Now through August 4, Bridget Donahue in New York presents an exhibition by painter Satoshi Kojima, his first ever North American show. The artist’s pastel-hued paintings offer a view into alternative histories, realities, and even other planets, executed with an updated Surrealist sensibility. Kojima’s paintings invite the viewer into multiple different worlds of unfolding weirdness and intrigue, all through the softness of his color palette, in conjunction with the bizarre worlds he envisions.
Satoshi Kojima (Installation View), via Bridget Donahue
The Tokyo-born artist has lived for fourteen years in Düsseldorf, where he firrst moved to study fine art. The images presented in this exhibition reflect a sort of measured homesickness in combination with the pleasurable distance this status affords, reflecting a foreign culture through a lens that does little to hide its distance from its subject matter. The result are images that dwell on absence and homelessness, while simultaneously capture bizarre rituals and movements, skewed architectures and broken landscapes. Indeed, Kojima’s work seems to center on the infinite questions and strangeness that come with a permanently displaced status. However, the paintings presented here also approach this theme and attitude without the negative affect typically associated with homesickness. Instead, the images and scenes depicted here seem to celebrate and even find space to laugh at this alienation.
Science fiction and mythological symbolism jockey for position in these futuristic, hallucinatory settings. The ten canvases’ included in this exhibition depict scenes borrowed from half-remembered dreams or dark fantasies. In Goodbye Your Earth, for instance, a feminine, almost alien figure perches on a walkway, glancing behind her and reaching for the surface of a yellow planet. Last Dance, by contrast, shows two figures facing away from each other on a single train track, passing in front of a train platform or stage, and captured with their hands raised in greeting as they walk away from each other. Other works deal with humanity in more explicit or humorous terms. In DJ Box, a hyper-masculine DJ character seems oblivious to the mauve vortex around him, clutching his records and convulsing in satisfaction.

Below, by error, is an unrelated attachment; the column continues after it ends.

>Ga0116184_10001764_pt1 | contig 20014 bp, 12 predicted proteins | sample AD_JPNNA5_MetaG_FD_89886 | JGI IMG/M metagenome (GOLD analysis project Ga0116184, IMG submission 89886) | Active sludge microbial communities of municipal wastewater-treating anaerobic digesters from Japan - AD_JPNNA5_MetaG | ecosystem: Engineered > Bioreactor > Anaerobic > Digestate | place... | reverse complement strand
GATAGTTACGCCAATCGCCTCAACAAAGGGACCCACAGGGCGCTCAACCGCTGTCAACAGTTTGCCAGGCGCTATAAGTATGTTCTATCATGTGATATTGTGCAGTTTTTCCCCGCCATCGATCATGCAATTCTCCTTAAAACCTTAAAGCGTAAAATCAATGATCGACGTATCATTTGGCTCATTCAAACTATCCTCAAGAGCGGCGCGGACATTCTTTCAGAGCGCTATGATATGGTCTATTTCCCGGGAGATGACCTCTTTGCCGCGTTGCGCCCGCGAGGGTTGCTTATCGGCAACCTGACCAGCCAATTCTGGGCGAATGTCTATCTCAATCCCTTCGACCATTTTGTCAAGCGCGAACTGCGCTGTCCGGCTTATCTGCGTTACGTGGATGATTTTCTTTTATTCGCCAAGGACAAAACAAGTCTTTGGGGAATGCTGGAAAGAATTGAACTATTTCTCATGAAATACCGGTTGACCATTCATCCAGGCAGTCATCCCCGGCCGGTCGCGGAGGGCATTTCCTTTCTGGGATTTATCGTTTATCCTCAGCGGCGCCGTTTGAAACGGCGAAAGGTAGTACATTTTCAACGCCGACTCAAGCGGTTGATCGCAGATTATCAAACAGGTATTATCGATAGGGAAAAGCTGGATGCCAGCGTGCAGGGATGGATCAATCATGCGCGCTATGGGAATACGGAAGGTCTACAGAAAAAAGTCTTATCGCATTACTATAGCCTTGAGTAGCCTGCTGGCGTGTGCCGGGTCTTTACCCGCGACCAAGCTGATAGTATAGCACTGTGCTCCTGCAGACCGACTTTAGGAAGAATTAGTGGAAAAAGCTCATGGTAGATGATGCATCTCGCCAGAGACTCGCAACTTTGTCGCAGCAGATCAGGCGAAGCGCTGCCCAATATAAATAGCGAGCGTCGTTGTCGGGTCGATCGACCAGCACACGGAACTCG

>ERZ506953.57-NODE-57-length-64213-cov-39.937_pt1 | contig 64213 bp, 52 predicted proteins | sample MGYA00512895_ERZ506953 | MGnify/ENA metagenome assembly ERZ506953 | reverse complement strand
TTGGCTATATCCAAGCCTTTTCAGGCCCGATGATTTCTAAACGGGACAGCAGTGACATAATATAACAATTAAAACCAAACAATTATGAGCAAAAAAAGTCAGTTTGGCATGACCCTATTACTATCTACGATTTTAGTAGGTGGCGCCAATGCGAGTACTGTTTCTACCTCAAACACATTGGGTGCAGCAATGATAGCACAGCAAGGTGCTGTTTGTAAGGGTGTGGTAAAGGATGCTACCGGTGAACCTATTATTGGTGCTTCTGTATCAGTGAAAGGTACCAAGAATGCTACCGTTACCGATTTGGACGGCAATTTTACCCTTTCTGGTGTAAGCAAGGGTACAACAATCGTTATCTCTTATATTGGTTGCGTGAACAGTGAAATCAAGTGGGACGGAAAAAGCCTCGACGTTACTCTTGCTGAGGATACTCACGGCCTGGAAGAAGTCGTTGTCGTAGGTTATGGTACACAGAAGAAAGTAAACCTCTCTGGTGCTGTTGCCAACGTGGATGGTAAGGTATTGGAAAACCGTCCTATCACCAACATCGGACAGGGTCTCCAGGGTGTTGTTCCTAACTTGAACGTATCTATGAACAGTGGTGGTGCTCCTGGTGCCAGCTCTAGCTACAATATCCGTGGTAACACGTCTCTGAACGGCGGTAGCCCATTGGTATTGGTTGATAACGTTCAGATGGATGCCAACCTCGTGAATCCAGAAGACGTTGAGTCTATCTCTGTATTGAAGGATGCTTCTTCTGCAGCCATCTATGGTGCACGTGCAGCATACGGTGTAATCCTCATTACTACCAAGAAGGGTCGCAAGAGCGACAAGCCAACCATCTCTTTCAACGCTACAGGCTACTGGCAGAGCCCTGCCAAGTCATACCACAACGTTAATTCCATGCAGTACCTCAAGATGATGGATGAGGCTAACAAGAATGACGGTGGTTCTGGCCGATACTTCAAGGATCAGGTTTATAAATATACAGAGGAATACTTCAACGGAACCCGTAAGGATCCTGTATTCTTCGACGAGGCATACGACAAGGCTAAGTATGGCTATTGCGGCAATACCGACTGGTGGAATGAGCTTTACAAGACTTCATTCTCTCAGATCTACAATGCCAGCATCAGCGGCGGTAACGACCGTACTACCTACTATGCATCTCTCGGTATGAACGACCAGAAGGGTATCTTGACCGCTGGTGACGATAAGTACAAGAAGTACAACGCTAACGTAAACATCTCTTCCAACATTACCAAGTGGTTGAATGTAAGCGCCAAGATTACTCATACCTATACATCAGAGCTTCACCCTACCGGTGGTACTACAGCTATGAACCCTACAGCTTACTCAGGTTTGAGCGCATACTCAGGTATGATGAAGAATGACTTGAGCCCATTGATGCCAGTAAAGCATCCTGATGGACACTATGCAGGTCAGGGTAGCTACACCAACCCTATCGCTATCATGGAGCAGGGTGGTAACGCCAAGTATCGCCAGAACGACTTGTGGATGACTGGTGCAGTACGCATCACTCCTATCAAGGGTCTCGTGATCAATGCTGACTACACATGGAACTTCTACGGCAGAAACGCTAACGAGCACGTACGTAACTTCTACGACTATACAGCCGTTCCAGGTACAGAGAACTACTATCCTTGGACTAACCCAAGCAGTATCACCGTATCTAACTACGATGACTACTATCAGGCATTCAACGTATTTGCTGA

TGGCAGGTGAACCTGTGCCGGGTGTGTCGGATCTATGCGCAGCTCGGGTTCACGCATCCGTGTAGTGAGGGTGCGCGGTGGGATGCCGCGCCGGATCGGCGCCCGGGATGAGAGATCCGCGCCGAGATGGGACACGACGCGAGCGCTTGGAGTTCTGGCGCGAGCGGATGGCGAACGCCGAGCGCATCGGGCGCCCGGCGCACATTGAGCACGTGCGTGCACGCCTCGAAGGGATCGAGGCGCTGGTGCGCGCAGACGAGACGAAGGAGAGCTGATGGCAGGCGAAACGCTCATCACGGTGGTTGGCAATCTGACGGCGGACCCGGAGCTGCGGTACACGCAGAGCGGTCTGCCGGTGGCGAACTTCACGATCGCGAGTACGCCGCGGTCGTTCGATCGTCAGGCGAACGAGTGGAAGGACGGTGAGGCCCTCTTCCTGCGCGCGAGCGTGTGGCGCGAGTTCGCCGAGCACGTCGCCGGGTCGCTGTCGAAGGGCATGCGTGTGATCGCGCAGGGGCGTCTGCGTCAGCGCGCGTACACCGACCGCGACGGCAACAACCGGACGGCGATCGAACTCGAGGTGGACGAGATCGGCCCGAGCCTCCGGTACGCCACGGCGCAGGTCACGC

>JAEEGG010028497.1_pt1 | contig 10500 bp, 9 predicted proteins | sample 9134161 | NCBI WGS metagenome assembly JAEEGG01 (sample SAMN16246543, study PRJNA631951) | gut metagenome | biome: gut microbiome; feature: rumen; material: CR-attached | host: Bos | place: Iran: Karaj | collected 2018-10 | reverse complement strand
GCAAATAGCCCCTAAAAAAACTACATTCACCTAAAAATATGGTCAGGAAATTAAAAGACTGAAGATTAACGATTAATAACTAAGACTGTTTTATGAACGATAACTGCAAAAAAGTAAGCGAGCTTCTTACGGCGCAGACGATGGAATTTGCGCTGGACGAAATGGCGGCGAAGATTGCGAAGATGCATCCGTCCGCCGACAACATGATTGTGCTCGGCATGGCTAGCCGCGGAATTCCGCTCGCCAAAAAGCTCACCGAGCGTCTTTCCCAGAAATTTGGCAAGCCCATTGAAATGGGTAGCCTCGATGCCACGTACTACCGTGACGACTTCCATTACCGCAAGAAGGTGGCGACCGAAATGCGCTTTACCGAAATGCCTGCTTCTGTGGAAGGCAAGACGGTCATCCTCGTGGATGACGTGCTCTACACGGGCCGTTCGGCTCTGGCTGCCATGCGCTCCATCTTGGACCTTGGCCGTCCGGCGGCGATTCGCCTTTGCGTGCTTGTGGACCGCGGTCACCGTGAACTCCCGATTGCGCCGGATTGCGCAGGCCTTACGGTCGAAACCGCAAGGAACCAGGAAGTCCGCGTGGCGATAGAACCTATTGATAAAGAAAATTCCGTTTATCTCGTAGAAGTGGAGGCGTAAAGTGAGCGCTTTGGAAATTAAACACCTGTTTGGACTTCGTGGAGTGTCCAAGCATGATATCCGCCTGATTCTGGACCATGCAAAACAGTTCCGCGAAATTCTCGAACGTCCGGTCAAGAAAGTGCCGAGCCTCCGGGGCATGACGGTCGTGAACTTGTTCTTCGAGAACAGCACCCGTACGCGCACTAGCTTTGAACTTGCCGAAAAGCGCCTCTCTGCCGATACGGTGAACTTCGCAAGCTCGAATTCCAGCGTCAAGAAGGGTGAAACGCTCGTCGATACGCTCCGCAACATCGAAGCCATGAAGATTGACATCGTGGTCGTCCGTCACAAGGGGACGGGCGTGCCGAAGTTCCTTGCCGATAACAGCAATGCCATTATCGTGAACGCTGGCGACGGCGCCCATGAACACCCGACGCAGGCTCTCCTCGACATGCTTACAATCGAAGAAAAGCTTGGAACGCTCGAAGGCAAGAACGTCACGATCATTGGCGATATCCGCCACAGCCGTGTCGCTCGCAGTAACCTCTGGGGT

Kojima’s first exhibition in New York speaks impressively to the artist’s vision and sense of humor. With their easy pastel palette, these paintings gently invite the viewer into a suspension of disbelief that strikes a delicate balance between alienation and ease, effectively revealing the infinite nature of imagination meeting the unfamiliar.
The exhibition is on view through August 4th.
— A. Corrigan
Exhibition Page [Bridget Donahue]